In September, Obama administration officials seemed to have crossed signals. The ambassador to Ukraine, Geoffrey Pyatt, told the Ukrainians that they were not doing enough to fight corruption. He wanted to know who was slow-rolling the case against Burisma and its owner. Pyatt said that whoever was responsible for subverting the case "should — at a minimum — be summarily terminated."
On September 29, Biden met with the Ukrainian president at a UN meeting in New York. What was the status of the Burisma investigation? And why was the U.S. ambassador pushing the Ukrainians for an investigation that would invariably highlight Hunter Biden's role at the company?
"The Ukrainian president had his own reasons for investigating Burisma," says the former senior Obama administration official. "He's got his own domestic political concerns. He wants to look like he's fighting corruption, and more importantly, the investigation is an instrument to rein in his rivals, other powerful oligarchs."
The Americans also had their own domestic concerns, says the former official. "Biden was still thinking about running for president. He didn't leave the race until the middle of October. The pro-Clinton crowd showed him that the Burisma investigation could cause him trouble."
The Clinton campaign resolved to make sure Biden didn't have second thoughts. The New York Times had a story about Hunter Biden and Burisma timed to the vice president's December trip to Kiev.
On December 7, 2015 Biden and Poroshenko met and held a joint press conference. The vice president's central motif was corruption — Ukrainian corruption, of course:
"All Ukrainians, officials, business leaders, the business community, everyday citizens — they've got to work together to root out corruption that has held this country back for so long ... The Ukrainian people cannot once again have their hopes dashed based on the cancer of corruption. ... And it's absolutely critical for Ukraine, in order to be stable and prosperous and part of a secure Europe to definitely, thoroughly, completely root out the cancer of corruption ... And as I told the President at our meeting, as long as you continue to make progress to fight corruption and build a future of opportunity for all Ukraine, the United States will stand with you ... These new funds — this additional roughly $190 million —will help fight corruption in law enforcement and reform the justice sector."
The Times article — "Joe Biden, His Son, and the Case against a Ukrainian Oligarch" — posted that night. "The credibility of the vice president's anticorruption message may have been undermined by the association of his son, Hunter Biden, with one of Ukraine's largest natural gas companies, Burisma Holdings," wrote James Risen.
"Now you look at the Hunter Biden situation, and on the one hand you can credit the father for sending the anticorruption message," a Washington policy expert told the Times. "But I think unfortunately it sends the message that a lot of foreign countries want to believe about America, that we are hypocritical about these issues."
Only a day after the Times article published, Biden first openly called for the man investigating the company paying his son to be fired. In a December 9 speech in Kiev, the vice president said: "The Office of the General Prosecutor desperately needs reform."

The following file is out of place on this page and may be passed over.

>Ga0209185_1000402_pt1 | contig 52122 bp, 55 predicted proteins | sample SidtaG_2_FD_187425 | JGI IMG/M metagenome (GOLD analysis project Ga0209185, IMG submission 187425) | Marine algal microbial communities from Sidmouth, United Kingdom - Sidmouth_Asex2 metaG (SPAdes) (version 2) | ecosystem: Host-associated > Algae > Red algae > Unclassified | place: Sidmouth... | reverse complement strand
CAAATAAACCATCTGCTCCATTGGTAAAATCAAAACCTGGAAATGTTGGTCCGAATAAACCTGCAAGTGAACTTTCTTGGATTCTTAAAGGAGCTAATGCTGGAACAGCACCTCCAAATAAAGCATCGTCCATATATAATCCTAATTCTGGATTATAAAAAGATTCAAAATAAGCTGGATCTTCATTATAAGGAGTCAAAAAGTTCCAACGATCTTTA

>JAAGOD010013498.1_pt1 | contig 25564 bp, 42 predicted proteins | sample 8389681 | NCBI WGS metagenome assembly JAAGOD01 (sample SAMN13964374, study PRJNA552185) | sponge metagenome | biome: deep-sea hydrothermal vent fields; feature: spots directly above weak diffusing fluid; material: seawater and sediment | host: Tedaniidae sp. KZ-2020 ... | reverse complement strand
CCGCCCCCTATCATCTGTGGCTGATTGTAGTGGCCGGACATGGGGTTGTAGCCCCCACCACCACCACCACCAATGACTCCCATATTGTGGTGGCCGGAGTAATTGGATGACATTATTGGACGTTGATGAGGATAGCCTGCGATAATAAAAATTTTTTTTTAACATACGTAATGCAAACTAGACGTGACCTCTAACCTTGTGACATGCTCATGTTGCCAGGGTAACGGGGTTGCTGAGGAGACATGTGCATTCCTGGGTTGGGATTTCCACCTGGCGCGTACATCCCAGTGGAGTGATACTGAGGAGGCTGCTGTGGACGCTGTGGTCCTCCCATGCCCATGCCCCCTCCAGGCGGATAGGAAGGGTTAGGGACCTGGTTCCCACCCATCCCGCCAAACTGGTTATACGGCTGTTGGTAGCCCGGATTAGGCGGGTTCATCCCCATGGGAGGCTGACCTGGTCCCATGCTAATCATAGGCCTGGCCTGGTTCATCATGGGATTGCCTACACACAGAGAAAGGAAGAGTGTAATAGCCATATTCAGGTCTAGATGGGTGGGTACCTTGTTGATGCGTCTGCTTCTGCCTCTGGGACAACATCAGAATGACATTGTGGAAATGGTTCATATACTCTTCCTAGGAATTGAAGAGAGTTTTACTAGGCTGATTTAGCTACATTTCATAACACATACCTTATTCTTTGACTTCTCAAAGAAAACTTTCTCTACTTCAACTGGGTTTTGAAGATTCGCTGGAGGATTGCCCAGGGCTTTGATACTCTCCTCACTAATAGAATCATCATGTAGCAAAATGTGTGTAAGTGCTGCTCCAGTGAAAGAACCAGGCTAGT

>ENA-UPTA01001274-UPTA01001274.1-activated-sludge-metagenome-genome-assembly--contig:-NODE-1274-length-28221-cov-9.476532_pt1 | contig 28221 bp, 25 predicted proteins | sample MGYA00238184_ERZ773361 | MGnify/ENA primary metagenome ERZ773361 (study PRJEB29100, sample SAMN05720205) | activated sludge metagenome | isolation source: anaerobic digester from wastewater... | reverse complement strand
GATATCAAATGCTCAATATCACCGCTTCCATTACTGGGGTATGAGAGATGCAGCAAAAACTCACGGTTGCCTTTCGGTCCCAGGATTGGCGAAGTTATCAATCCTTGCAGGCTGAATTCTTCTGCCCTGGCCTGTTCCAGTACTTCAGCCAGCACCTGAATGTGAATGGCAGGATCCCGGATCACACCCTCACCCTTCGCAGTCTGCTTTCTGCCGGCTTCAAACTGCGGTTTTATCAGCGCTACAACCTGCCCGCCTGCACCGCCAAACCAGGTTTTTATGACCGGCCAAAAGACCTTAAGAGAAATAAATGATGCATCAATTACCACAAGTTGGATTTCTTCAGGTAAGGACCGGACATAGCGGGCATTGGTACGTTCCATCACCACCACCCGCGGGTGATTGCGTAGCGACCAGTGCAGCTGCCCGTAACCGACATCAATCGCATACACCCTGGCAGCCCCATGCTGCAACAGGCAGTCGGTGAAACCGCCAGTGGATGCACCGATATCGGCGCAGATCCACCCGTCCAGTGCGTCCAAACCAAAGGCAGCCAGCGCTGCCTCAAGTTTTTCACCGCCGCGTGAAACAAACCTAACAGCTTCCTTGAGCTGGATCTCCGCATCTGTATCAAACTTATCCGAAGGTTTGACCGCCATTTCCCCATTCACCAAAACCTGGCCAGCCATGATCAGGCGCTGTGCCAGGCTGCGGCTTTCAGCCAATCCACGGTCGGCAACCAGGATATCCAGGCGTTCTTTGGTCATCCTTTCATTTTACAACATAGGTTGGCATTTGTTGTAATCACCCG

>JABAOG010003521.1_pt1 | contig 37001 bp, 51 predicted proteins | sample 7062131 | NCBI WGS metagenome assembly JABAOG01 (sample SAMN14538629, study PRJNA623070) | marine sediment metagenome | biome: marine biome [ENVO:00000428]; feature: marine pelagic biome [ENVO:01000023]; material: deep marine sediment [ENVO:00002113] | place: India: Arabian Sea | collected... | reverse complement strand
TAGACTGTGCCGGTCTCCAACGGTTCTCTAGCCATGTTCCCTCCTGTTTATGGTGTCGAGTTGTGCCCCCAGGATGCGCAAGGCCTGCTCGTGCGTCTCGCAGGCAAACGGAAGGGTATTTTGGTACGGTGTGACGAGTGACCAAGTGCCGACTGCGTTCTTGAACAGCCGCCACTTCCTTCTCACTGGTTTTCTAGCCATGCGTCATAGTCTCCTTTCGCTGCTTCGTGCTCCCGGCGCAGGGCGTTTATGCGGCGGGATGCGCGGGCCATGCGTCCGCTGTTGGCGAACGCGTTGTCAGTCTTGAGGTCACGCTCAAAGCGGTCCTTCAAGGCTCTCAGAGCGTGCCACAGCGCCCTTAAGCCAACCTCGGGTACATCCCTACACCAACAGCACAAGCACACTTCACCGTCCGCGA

In January, Obama's NSC invited Ukrainian prosecutors to Washington to discuss how to tackle corruption. Ciaramella was at the meeting. The White House reportedly wanted two things. First, they asked the Ukrainians to drop their investigation of the Ukrainian company that employed Hunter Biden. The FBI would handle it. Second, they were interested in reopening an investigation into payments that Paul Manafort's Ukrainian patron made to Americans. They wanted information on Manafort.
It wasn't until March that Manafort was named to the Trump campaign. The former Obama intelligence official speculates that perhaps the White House just sought to dirty a Republican. "There were so many Democrats with questionable ties to Ukraine," says the official. "Not just Biden. One of the biggest donors to the Clinton Foundation was another Ukrainian oligarch, Victor Pinchuk." In 2008, he committed $29 million to the Clinton Global Initiative.
Even with Hillary Clinton backing off once Biden was out of the race, the vice president was still on the hook with the Burisma investigation. The president of Ukraine didn't want to give up an instrument with which he fought his domestic foes. On February 2, the Ukrainian prosecutor seized all of the assets belonging to Burisma's owner, Zlochevsky.
The second-highest elected official in the United States called President Poroshenko on February 11; and a week later, on the 18th; and the day after that, on the 19th. Biden urged him "to accelerate Ukraine's efforts to fight corruption." It was clear what Biden meant by corruption — he was referring to the prosecutor handling the case involving his son Hunter.
On March 15, Clinton ally Victoria Nuland gave Biden a hand. The assistant secretary of state testified that Ukraine had to get rid of the prosecutor investigating the Burisma case, Victor Shokin, and "appoint and confirm a new, clean Prosecutor General."
Biden called Poroshenko on March 22, and one week later the Ukrainian parliament voted to dismiss Shokin. On March 31, Biden landed in Kiev to announce the $1 billion loan guarantee. Biden later boasted that he'd threatened the Ukrainians in person over the prosecutor. His made-up story had the advantage of obscuring the fact that the vice president of the United States had campaigned for more than a year to bury the Ukrainian prosecutor. Out of a country of more than 40 million with a notoriously corrupt political class, the man Biden singled out happened to be investigating the company that was paying his son millions of dollars a year to do nothing. Naturally, Joe Biden was resolved to have him fired.